Bar Hill Roman Fort lies near the top of Bar Hill, in a strategic location looking north over the Kelvin Valley to the Campsie Fells. It was built as one of the forts housing troops manning the Antonine Wall, which was for a while the north-west frontier of a Roman Empire. Along with Rough Castle near Falkirk, it is one of the two best locations along the Antonine Wall to gain a real impression of what the wall was like, and what life would have been like for the troops manning it.
The Antonine Wall was built from AD 142 to 144 and ran for 60km from Bo'ness on the River Forth to Old Kilpatrick on the River Clyde. Like the better known Hadrian's Wall to the south, it formed a solid barrier right across the country. A clear symbol of Roman power and authority, the wall probably served to control the movement of people and goods between the Roman-controlled area to the south and the lands to the north.
The wall was in use for around 20 years. The relatively short period of occupation and the materials used in its construction mean that it has survived less well than Hadrian's Wall: but in its day it would have been just as formidable a barrier. The wall itself was built on stone foundations, 4.3m broad, on top of which turf was laid to a height of 3.6m. The top of the wall probably carried a wooden walkway protected by a wooden breastwork.
In front of the wall a ditch was dug to a depth of 3.6m and a breadth of up to 12m, with the spoil forming a mound along the north edge of the ditch. And in some places, as can be seen at Rough Castle, the wall was additionally protected by pits containing stakes. A little way to the south of the line of the wall ran a Roman Road, the Military Way, which was some 6m wide. At intervals of around 2 miles a fort was built to house the troops manning the wall. There were probably 19 of these along the wall, though only 17 have been found on the ground.
Bar Hill Roman Fort was unusual in that its north wall does not form part of the Antonine Wall itself. Instead, while the Antonine Wall follows a course a little way down the shoulder of the north side of Bar Hill, the fort is draped over the summit of the hill and built on its upper slopes. The Military Way passed between the fort and the wall.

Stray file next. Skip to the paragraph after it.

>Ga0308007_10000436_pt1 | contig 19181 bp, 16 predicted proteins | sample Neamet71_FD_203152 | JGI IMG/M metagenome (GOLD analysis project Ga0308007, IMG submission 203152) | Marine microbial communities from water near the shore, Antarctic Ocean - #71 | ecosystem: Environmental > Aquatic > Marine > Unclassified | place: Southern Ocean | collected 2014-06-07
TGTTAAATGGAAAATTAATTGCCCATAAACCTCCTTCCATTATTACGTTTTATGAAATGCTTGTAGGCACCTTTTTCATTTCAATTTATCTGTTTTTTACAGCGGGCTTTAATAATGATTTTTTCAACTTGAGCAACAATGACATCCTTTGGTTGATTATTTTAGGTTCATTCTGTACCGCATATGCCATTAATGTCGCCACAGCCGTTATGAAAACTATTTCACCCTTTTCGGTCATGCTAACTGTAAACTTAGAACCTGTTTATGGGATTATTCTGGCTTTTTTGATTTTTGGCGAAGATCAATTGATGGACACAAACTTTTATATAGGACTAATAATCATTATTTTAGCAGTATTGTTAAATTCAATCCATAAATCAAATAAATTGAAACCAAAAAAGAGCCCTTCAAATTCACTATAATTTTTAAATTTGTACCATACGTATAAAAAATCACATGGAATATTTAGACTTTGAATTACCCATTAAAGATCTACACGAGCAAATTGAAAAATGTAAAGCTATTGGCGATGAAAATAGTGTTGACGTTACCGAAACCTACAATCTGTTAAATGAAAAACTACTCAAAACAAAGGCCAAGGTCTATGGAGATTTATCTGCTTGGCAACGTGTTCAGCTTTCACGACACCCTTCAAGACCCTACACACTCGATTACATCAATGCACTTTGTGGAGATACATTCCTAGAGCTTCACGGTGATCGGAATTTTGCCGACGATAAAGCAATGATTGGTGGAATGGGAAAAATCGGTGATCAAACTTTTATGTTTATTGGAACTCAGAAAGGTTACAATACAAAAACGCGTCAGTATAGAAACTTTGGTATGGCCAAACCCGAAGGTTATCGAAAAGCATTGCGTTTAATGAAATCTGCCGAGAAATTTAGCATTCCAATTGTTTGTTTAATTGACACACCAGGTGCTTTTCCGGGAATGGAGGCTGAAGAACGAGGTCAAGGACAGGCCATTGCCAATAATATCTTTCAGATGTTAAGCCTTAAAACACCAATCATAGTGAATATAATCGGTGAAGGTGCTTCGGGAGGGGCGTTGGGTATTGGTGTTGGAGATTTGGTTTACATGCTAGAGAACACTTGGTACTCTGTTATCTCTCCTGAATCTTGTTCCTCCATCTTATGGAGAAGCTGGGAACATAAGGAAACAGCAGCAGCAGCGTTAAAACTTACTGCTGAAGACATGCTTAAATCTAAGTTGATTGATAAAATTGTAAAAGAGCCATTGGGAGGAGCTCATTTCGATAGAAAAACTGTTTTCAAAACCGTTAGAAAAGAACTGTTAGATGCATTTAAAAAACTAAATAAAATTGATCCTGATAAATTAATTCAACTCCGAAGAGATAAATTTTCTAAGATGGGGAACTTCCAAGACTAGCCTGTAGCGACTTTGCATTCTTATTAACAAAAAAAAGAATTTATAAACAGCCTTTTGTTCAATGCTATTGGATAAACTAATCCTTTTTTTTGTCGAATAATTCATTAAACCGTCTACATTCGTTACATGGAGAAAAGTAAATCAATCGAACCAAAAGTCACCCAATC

It has to be said that the Antonine Wall as it runs along the flank of Bar Hill is not as well preserved as it is at Rough Castle, though here you do get more of a sense of how it would have commanded the landscape. Perhaps the best reason to visit is that, after excavations between 1979 and 1982, the plan and some lower levels of stonework of some of the buildings were left on view.
The largest visible building is the headquarters, placed on the south-facing slope of the hill, presumably with an eye to maximising sunlight. But in many ways the most impressive building is the bathhouse, which originally stood close to the north wall of the fort on the fairly steep northern slope of the hill. Here enough remains on the ground to give an impression of the function of what, for many who lived here, would have been one of the most essential buildings in the fort.References:
The Cloth Hall in Kraków dates to the Renaissance and is one of the city's most recognizable icons. It is the central feature of the main market square in the Kraków Old Town (listed as a UNESCO World Heritage Site since 1978).
The hall was once a major centre of international trade. Traveling merchants met there to discuss business and to barter. During its golden age in the 15th century, the hall was the source of a variety of exotic imports from the east – spices, silk, leather and wax – while Kraków itself exported textiles, lead, and salt from the Wieliczka Salt Mine.
Kraków was Poland's capital city and was among the largest cities in Europe already from before the time of the Renaissance. However, its decline started with the move of the capital to Warsaw in the very end of the 16th century. The city's decline was hastened by wars and politics leading to the Partitions of Poland at the end of the 18th century. By the time of the architectural restoration proposed for the cloth hall in 1870 under Austrian rule, much of the historic city center was decrepit. A change in political and economic fortunes for the Kingdom of Galicia and Lodomeria ushered in a revival due to newly established Legislative Assembly or Sejm of the Land. The successful renovation of the Cloth Hall, based on design by Tomasz Pryliński and supervised by Mayor Mikołaj Zyblikiewicz, Sejm Marshal, was one of the most notable achievements of this period.
The hall has hosted many distinguished guests over the centuries and is still used to entertain monarchs and dignitaries, such as Charles, Prince of Wales and Emperor Akihito of Japan, who was welcomed here in 2002. In the past, balls were held here, most notably after Prince Józef Poniatowski had briefly liberated the city from the Austrians in 1809. Aside from its history and cultural value, the hall still is still used as a center of commerce.
On the upper floor of the hall is the Sukiennice Museum division of the National Museum, Kraków. It holds the largest permanent exhibit of the 19th-century Polish painting and sculpture, in four grand exhibition halls arranged by historical period and the theme extending into an entire artistic epoch. The museum was upgraded in 2010 with new technical equipment, storerooms, service spaces as well as improved thematic layout for the display.
The Gallery of 19th-Century Polish Art was a major cultural venue from the moment it opened on October 7, 1879. It features late Baroque, Rococo, and Classicist 18th-century portraits and battle scenes by Polish and foreign pre-Romantics.